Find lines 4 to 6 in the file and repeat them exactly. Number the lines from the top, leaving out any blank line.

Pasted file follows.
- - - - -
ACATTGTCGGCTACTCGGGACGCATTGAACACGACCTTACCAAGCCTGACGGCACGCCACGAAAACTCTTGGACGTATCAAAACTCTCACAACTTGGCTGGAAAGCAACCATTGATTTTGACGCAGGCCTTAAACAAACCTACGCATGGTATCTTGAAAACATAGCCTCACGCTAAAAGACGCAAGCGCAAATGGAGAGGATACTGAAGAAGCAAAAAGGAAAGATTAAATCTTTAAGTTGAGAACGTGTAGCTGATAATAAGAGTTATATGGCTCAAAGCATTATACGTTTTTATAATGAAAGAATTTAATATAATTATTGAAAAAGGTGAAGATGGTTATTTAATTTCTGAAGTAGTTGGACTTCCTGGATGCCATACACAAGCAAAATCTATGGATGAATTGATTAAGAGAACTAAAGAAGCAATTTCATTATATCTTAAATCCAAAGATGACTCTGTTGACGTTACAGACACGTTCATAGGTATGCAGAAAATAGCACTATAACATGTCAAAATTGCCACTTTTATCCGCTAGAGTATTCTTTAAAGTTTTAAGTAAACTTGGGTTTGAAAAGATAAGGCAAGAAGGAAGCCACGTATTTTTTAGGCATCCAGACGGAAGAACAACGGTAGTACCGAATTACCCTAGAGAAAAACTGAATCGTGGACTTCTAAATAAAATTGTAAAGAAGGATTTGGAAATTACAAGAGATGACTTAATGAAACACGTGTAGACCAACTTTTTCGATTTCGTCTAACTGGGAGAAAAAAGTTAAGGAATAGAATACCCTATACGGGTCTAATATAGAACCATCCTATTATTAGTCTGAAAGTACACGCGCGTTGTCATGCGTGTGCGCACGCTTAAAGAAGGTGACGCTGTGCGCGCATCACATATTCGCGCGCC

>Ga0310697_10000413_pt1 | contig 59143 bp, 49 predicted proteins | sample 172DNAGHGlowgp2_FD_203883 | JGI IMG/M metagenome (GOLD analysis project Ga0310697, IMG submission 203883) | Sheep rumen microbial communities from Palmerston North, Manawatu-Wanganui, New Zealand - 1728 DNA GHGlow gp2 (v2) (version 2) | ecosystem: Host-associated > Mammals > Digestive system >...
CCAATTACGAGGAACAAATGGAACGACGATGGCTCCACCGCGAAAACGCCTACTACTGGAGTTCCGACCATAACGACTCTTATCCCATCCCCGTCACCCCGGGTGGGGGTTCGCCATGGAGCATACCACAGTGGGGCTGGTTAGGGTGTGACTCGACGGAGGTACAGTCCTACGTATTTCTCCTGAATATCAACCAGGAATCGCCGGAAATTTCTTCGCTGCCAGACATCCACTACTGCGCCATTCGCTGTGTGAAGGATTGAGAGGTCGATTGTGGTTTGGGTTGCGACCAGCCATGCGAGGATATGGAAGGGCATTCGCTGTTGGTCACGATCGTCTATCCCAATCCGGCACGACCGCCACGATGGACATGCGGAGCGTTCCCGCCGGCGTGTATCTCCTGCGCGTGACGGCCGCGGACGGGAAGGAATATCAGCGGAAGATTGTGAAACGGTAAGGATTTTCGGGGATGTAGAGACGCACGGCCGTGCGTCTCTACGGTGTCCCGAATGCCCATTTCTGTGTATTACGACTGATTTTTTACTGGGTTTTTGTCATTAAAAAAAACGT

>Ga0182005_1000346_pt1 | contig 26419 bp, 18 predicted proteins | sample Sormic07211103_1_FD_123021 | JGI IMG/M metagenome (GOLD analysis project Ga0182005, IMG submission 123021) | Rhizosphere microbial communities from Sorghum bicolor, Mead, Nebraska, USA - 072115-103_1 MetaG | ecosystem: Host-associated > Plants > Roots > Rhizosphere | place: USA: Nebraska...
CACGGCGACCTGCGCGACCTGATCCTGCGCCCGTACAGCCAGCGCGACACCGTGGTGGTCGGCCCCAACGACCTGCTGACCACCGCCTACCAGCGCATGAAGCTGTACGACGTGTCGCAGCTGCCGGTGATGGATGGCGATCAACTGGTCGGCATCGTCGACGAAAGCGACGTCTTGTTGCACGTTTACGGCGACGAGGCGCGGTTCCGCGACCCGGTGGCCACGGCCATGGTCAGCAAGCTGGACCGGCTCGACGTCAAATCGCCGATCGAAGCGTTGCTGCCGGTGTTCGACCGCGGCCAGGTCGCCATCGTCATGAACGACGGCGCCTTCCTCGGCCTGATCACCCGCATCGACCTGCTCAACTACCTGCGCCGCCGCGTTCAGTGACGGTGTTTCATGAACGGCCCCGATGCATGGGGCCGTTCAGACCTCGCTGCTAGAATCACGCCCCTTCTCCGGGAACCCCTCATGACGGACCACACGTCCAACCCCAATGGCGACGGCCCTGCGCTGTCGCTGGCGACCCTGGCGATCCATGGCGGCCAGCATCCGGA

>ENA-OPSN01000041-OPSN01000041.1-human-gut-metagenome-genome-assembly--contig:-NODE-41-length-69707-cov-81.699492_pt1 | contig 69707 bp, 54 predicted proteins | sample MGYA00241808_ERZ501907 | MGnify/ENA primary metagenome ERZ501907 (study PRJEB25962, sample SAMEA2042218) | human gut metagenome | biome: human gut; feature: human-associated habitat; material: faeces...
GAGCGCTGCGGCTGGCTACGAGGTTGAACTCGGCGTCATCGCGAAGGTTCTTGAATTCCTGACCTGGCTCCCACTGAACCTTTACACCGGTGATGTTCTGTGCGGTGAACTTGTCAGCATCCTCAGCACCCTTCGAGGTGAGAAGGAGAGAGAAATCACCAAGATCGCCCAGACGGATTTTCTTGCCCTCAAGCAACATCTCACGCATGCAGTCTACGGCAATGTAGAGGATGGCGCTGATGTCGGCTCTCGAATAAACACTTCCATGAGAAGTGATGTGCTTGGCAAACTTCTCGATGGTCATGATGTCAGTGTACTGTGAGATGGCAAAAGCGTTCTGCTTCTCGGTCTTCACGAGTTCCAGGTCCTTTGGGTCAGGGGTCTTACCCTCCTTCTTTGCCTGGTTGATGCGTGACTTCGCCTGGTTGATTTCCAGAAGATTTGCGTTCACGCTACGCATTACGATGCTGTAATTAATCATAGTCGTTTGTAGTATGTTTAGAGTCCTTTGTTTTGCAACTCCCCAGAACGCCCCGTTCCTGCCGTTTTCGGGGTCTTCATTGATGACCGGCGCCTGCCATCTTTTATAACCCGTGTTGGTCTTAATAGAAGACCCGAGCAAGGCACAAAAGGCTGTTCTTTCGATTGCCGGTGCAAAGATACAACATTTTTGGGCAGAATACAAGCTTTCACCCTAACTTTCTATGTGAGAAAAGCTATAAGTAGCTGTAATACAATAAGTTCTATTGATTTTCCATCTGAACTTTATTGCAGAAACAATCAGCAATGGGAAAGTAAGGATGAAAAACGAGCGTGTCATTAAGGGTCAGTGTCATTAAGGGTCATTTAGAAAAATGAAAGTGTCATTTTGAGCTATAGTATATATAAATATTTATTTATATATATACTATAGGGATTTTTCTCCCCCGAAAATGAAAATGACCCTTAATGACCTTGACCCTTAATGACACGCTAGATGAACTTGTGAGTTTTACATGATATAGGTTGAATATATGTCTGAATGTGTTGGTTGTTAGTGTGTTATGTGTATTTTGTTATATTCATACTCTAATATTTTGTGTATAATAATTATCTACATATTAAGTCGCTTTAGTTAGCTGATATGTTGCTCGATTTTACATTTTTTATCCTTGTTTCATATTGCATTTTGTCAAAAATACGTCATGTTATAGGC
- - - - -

>Ga0182005_1000346_pt1 | contig 26419 bp, 18 predicted proteins | sample Sormic07211103_1_FD_123021 | JGI IMG/M metagenome (GOLD analysis project Ga0182005, IMG submission 123021) | Rhizosphere microbial communities from Sorghum bicolor, Mead, Nebraska, USA - 072115-103_1 MetaG | ecosystem: Host-associated > Plants > Roots > Rhizosphere | place: USA: Nebraska...
CACGGCGACCTGCGCGACCTGATCCTGCGCCCGTACAGCCAGCGCGACACCGTGGTGGTCGGCCCCAACGACCTGCTGACCACCGCCTACCAGCGCATGAAGCTGTACGACGTGTCGCAGCTGCCGGTGATGGATGGCGATCAACTGGTCGGCATCGTCGACGAAAGCGACGTCTTGTTGCACGTTTACGGCGACGAGGCGCGGTTCCGCGACCCGGTGGCCACGGCCATGGTCAGCAAGCTGGACCGGCTCGACGTCAAATCGCCGATCGAAGCGTTGCTGCCGGTGTTCGACCGCGGCCAGGTCGCCATCGTCATGAACGACGGCGCCTTCCTCGGCCTGATCACCCGCATCGACCTGCTCAACTACCTGCGCCGCCGCGTTCAGTGACGGTGTTTCATGAACGGCCCCGATGCATGGGGCCGTTCAGACCTCGCTGCTAGAATCACGCCCCTTCTCCGGGAACCCCTCATGACGGACCACACGTCCAACCCCAATGGCGACGGCCCTGCGCTGTCGCTGGCGACCCTGGCGATCCATGGCGGCCAGCATCCGGA

>ENA-OPSN01000041-OPSN01000041.1-human-gut-metagenome-genome-assembly--contig:-NODE-41-length-69707-cov-81.699492_pt1 | contig 69707 bp, 54 predicted proteins | sample MGYA00241808_ERZ501907 | MGnify/ENA primary metagenome ERZ501907 (study PRJEB25962, sample SAMEA2042218) | human gut metagenome | biome: human gut; feature: human-associated habitat; material: faeces...